New technology can detect cellulose and lignin in biomass

Using its light technology, our new company Richter Life Science Development, can quickly extract cellulose and lignin from biomass. We called founder Agneta Richter Dahlfors to ask how a technology for medicine became a revolutionary discovery in bioeconomy.

Agneta Richter Dahlfors is a professor at Karolinska Institutet and the Royal Institute of Technology, as well as the head of an interdisciplinary research centre where one field of study is how bacteria cause disease in humans. In 2011, its researchers suspected that bacteria form biofilm when they infect the kidney, but there was no technology to prove it. Understanding how bacteria form biofilm is important, since this particular way of life makes these bacteria more resistant to antibiotics.

Agneta Richter Dahlfors

Together with researchers at the Royal Institute of Technology and Linköping University, her team came up with a unique technology where microscopes are used to detect specific carbohydrates, so-called polysaccharides, in tissue.

“By studying the tissue in a microscope, you can use wavelengths that are invisible to the human eye. The microscope makes the molecules glow in different colours depending on which polysaccharide they are bound to. The method is extremely precise: you can see super-small details at the pixel level to determine what material is in the tissue,” says Agneta.

Revolutionary discovery

The result showed that the bacteria produce cellulose as part of their biofilm, which the body does not produce itself. But an easy way to discover infections was not the only revolutionary finding. Agneta, whose family has worked in the pulp industry for generations, realized the potential in a business area entirely different from medical technology: bioeconomy.

“I’ve got pulp instead of blood in my veins,” Agneta laughs. “It made me understand that if you can detect cellulose in biofilm by means of a light signal, you can also use the technology in the pulp industry. The light signal can help us find out which type of polysaccharide is present in the material without destroying it. We can do it in intact tissue as well as in wood chips.”

Thanks to the rapid and accurate analysis of sugars in biomass, you can recover lignin and cellulose from more than just wood – for example, from rapeseed in a field, or brown algae from the sea. Before Richter Life Science Development, no one in the world had developed the technology, which is called Optotracing sensing technology and which has now been patented.

“We’ve used forest as a raw material for a long time, and we know how to use it. But now the demand for biomass from renewable sources is huge, and the industry is looking into using non-forest materials to maximize production. Algae in the oceans are an example, and because they lack lignin, large-scale attempts are already underway to establish seaweed cultivation units in order to produce the raw material for the extraction of cellulose.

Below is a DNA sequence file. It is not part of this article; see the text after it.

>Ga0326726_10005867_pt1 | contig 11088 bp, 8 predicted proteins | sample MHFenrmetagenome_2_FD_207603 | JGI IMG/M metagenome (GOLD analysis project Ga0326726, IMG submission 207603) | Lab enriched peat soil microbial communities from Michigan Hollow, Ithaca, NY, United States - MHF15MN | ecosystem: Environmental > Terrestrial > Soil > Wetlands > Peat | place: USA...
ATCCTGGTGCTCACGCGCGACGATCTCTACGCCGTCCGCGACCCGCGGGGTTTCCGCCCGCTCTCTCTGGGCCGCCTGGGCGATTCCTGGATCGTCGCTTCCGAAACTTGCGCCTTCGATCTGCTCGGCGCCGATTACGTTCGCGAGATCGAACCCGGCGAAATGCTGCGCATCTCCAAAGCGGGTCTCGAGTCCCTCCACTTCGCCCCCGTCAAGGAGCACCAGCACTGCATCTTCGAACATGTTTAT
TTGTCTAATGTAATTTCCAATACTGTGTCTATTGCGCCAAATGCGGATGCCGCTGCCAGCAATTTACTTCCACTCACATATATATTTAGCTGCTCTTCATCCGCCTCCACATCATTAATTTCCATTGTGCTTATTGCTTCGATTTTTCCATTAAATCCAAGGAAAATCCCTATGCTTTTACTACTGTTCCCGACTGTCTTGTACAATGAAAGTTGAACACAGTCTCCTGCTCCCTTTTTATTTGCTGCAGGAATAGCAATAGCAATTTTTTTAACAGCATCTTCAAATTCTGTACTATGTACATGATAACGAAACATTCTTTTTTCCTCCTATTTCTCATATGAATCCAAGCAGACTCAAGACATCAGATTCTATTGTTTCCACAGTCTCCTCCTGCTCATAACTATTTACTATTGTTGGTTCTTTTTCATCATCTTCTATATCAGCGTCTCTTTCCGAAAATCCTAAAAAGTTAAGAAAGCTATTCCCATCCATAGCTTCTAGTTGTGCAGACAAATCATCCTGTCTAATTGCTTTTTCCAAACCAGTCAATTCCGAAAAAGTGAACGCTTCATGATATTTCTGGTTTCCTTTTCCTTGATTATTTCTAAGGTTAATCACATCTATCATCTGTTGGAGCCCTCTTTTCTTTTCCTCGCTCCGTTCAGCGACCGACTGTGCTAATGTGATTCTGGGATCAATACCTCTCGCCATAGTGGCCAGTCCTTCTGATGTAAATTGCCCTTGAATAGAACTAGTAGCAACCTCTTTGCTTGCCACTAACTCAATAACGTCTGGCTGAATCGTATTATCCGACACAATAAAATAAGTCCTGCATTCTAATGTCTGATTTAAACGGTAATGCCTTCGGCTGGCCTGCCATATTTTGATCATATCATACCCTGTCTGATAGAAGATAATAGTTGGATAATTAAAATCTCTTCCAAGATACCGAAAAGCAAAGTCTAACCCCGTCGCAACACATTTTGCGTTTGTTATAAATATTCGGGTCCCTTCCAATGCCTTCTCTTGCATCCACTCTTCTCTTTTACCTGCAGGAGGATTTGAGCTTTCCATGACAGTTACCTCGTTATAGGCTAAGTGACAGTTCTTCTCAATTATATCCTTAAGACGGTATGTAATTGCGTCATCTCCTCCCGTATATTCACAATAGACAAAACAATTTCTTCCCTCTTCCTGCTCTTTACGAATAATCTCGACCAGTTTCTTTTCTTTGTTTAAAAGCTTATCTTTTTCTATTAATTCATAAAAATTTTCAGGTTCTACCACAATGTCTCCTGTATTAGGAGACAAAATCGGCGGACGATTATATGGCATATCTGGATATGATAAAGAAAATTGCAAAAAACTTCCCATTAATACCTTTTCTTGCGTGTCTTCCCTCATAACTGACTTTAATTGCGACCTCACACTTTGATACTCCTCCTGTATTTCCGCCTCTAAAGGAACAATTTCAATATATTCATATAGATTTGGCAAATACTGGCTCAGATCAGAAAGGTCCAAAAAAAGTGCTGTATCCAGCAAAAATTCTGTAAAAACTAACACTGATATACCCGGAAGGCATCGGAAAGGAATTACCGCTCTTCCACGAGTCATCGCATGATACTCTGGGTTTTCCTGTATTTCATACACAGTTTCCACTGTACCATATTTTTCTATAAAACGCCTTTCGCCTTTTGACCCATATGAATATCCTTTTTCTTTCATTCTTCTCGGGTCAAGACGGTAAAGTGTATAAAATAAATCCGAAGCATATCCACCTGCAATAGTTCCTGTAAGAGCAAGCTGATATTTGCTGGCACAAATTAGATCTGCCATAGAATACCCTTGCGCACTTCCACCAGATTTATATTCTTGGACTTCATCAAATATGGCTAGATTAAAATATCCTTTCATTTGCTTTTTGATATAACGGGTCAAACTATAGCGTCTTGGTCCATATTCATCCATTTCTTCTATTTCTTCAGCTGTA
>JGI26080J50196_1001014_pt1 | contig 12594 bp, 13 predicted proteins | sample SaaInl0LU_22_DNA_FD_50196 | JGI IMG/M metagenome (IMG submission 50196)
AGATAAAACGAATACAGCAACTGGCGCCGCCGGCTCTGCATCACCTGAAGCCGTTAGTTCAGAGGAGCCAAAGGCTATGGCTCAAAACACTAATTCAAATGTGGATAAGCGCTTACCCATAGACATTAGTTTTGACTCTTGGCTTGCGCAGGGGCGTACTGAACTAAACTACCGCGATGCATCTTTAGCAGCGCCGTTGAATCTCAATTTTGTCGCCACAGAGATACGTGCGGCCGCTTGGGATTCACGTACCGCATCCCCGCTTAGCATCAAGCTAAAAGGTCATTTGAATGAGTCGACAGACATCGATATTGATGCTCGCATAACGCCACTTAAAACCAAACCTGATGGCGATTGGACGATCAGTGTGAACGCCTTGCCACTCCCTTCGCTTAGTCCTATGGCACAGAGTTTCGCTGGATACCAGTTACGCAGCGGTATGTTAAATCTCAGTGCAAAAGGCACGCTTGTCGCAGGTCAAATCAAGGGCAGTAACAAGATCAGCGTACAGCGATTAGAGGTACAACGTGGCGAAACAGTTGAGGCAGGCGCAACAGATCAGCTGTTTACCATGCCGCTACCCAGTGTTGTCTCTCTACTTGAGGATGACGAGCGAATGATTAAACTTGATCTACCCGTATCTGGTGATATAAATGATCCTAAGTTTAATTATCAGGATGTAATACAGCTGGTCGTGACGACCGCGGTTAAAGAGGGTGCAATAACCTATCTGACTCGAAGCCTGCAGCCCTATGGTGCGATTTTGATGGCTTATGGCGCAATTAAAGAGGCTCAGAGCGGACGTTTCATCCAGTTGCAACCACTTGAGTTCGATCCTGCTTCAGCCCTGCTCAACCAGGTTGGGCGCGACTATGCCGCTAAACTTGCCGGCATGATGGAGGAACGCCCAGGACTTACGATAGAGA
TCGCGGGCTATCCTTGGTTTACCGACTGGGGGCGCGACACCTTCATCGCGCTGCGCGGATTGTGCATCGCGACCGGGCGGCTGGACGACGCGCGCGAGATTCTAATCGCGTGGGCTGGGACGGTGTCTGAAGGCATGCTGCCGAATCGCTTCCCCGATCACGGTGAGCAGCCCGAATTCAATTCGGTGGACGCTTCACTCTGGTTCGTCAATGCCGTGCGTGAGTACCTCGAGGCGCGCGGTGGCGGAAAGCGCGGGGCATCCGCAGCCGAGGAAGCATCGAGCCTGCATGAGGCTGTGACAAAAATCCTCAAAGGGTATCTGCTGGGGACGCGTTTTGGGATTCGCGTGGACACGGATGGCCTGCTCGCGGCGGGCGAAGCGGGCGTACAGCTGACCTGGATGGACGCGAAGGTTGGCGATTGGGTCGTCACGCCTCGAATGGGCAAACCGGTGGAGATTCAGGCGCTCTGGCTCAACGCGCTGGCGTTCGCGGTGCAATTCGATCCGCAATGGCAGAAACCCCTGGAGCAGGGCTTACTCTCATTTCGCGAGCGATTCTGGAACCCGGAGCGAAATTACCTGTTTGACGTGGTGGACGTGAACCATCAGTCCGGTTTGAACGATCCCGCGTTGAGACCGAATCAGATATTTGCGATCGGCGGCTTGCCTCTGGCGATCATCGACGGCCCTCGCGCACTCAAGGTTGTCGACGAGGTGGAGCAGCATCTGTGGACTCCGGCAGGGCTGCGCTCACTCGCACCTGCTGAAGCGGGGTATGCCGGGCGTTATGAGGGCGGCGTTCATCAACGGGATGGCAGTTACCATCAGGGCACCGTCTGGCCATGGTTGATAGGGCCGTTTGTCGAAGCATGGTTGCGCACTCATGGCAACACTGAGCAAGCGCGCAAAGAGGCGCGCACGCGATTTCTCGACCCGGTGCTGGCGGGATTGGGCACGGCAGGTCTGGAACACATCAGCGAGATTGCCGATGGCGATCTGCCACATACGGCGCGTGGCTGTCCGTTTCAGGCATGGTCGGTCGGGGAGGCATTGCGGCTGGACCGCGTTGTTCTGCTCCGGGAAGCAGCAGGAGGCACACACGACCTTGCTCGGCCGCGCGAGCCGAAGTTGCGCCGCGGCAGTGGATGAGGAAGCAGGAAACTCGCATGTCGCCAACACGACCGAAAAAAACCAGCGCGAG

Medical technology and bioeconomy

Thanks to the discovery, the company today has several business areas, including medical technology and bioeconomy. With patents and know-how in fields such as life science, medical technology, diagnostics, food industry, forestry, renewable biomaterials and biorefineries, Richter Life Science Development will be able to develop revolutionary solutions for medical, industrial and societal needs. Richter Life Science Development’s subsidiary Ebba Biotech AB has supplied the Optotracing technology to the global biotech market since 2015.

We are happy to welcome Richter Life Science Development into the Sting Bioeconomy family, and we look forward to following their journey in the future!

Images:

The main image shows a potato slice analysed with the Optotracing technology. Yellow = cellulose in the cell walls. Green = starch packed in small balloons inside the cells.

Image courtesy of: Choong, F.X. et al. Stereochemical identification of glucans by a donor–acceptor–donor conjugated pentamer enables multi-carbohydrate anatomical mapping in plant tissues. Cellulose 26, 4253–4264 (2019). https://doi.org/10.1007/s10570-019-02381-5

Image of cellulose fibres in pulp:

Choong, F., et al. Nondestructive, real-time determination and visualization of cellulose, hemicellulose and lignin by luminescent oligothiophenes. Sci Rep 6, 35578 (2016). https://doi.org/10.1038/srep35578

Image of a slice of yellow onion:

Choong, F.X. et al. Stereochemical identification of glucans by oligothiophenes enables cellulose anatomical mapping in plant tissues. Sci Rep 8, 3108 (2018). https://doi.org/10.1038/s41598-018-21466-y

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